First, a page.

Marty the Magician performed magic tricks for kids, including the traditional rabbit-out-of-a-hat. Then one day: "I was signing autographs and taking pictures with children and their parents," he told me. "Suddenly, a badge was thrown into the mix, and an inspector said, 'Let me see your license.'"
In "Harry Potter" books, a creepy Ministry of Magic controls young wizards. Now in the USA, government regulates stage magicians—one of the countless ways it makes life harder for the little guy.
Marty's torment didn't end with a demand for his license. "She said, from now on, you cannot use your rabbit until you fill out paperwork, pay the $40 license fee. We'll have to inspect your home."
Ten times since, regulators showed up unannounced at Marty's house. At one point, an inspector he hadn't seen before appeared. He hoped things had changed for the better.
"I got a new inspector and I said, oh, did my first one retire? She said, 'No, good news! We've increased our budget and we have more inspectors now. So we'll be able to visit you more often.'"
Here are your tax dollars at work.
The inspectors told Marty that the Animal Welfare Act required him to file paperwork demonstrating that he had "a comprehensive written disaster plan detailing everything I would do with my rabbit in the event of a fire, a flood, a tornado, an ice storm."
The federal forms list "common emergencies likely to happen to your facility … not necessarily limited to: structural fire, electrical outage, disruption in clean water or feed supply, disruption in access to facility (e.g., road closures), intentional attack on the facilities … earthquake, landslide/mudslide/avalanche … "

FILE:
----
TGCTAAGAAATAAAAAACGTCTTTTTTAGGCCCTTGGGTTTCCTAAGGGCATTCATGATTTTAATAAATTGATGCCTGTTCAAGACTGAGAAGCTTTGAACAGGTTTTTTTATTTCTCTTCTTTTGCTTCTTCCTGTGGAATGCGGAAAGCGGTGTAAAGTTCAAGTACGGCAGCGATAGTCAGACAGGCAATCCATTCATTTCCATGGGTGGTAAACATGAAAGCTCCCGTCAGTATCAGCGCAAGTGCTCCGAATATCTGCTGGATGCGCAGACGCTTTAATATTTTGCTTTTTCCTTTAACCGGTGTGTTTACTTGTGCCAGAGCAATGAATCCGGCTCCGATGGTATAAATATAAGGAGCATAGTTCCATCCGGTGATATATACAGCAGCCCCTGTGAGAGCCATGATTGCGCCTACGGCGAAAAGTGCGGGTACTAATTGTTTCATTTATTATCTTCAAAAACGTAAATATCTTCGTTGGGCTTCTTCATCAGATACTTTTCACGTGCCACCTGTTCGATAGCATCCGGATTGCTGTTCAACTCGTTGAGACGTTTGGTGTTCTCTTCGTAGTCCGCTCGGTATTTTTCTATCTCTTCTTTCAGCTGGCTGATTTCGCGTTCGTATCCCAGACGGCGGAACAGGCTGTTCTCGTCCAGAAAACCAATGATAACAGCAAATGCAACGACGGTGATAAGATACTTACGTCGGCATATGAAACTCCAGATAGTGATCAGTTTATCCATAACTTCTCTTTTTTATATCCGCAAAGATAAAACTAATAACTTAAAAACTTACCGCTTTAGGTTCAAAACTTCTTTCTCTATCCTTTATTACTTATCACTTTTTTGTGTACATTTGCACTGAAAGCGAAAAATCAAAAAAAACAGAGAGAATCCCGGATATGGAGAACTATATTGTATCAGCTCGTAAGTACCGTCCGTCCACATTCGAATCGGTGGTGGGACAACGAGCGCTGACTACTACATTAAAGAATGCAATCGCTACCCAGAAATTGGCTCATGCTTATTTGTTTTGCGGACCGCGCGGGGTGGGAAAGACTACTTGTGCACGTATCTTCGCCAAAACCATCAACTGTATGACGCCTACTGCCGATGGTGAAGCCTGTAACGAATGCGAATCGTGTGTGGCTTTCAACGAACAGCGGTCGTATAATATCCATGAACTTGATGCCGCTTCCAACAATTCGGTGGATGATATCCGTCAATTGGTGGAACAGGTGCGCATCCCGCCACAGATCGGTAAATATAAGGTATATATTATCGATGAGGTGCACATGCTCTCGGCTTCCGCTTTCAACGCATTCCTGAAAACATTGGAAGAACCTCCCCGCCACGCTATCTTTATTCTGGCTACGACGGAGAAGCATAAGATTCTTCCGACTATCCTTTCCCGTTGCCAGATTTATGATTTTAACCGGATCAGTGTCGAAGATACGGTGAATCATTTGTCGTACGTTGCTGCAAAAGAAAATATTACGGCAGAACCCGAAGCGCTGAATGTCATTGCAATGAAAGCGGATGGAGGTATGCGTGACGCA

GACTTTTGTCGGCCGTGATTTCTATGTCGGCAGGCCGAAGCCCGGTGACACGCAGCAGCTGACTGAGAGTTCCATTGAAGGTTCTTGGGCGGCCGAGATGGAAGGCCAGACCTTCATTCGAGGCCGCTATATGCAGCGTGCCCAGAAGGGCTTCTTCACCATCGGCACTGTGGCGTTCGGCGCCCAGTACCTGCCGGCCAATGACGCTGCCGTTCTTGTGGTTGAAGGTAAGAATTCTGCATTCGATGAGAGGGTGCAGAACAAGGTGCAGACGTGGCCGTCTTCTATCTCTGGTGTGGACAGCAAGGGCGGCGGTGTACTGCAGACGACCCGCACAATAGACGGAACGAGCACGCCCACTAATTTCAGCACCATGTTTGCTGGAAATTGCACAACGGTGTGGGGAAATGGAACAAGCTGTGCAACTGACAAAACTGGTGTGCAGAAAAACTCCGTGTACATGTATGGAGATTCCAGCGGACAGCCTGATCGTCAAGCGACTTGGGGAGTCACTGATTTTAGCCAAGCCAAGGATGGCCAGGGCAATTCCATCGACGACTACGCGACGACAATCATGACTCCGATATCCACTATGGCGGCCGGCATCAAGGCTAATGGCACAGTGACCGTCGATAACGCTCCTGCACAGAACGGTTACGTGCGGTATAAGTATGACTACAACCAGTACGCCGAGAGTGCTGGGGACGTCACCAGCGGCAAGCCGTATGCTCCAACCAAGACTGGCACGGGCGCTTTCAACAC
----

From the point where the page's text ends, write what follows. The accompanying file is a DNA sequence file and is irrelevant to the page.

Sadly, this Kafkaesque enforcement of petty rules is not a bizarre exception.
Some regulation is useful. But when we passively accept government regulation of everything, thinking we're protecting people from evil corporations run amok, we're really making life harder for ordinary people. Every profession, from cab driving to floral arrangement, is now burdened with complex rules.
You can't even give tours of Washington, D.C., the city that produces most of these insane rules, without getting a special license. Tour guides must pay about $200 for criminal background checks, provide four personal references, show passport photos and pass a written test—a difficult one.
People who reflexively defend government may feel no pity for businesses that face extra costs: Let businesses pay fees and take tests—we don't want unlicensed tour guides describing famous statues incorrectly! But these costs add up. Often, they make a small, barely profitable business impossible to operate. These rules also violate Americans' right to free speech. They are unnecessary. If tour guides are no good, people can patronize others. The government doesn't need to be gatekeeper.
These rules generally prevail because existing businesses are politically connected. They capture licensing boards and use license rules to crush competition from businesses just getting started.
In some places, you can't open a business like a limo service or moving van company unless you can prove that your business is needed and won't undermine existing businesses in the same field.
But undermining competition is the whole idea. If Starbucks or Home Depot had to prove new coffee shops and hardware stores were "needed," we wouldn't have those companies. Apparently they were needed, since these companies thrived, but no one could have "proven" that beforehand.
Jeff Rowes, an attorney at the Institute for Justice, a civil liberties group that defends many people caught up in regulatory cases, says, "America was conceived as a sea of liberty with islands of government power. We're now a sea of government power with ever-shrinking islands of liberty."
The little guys don't have an army of lawyers to defend those islands of liberty one regulatory battle at a time. We should get rid of most of these regulations—and sail back, together, to a free country.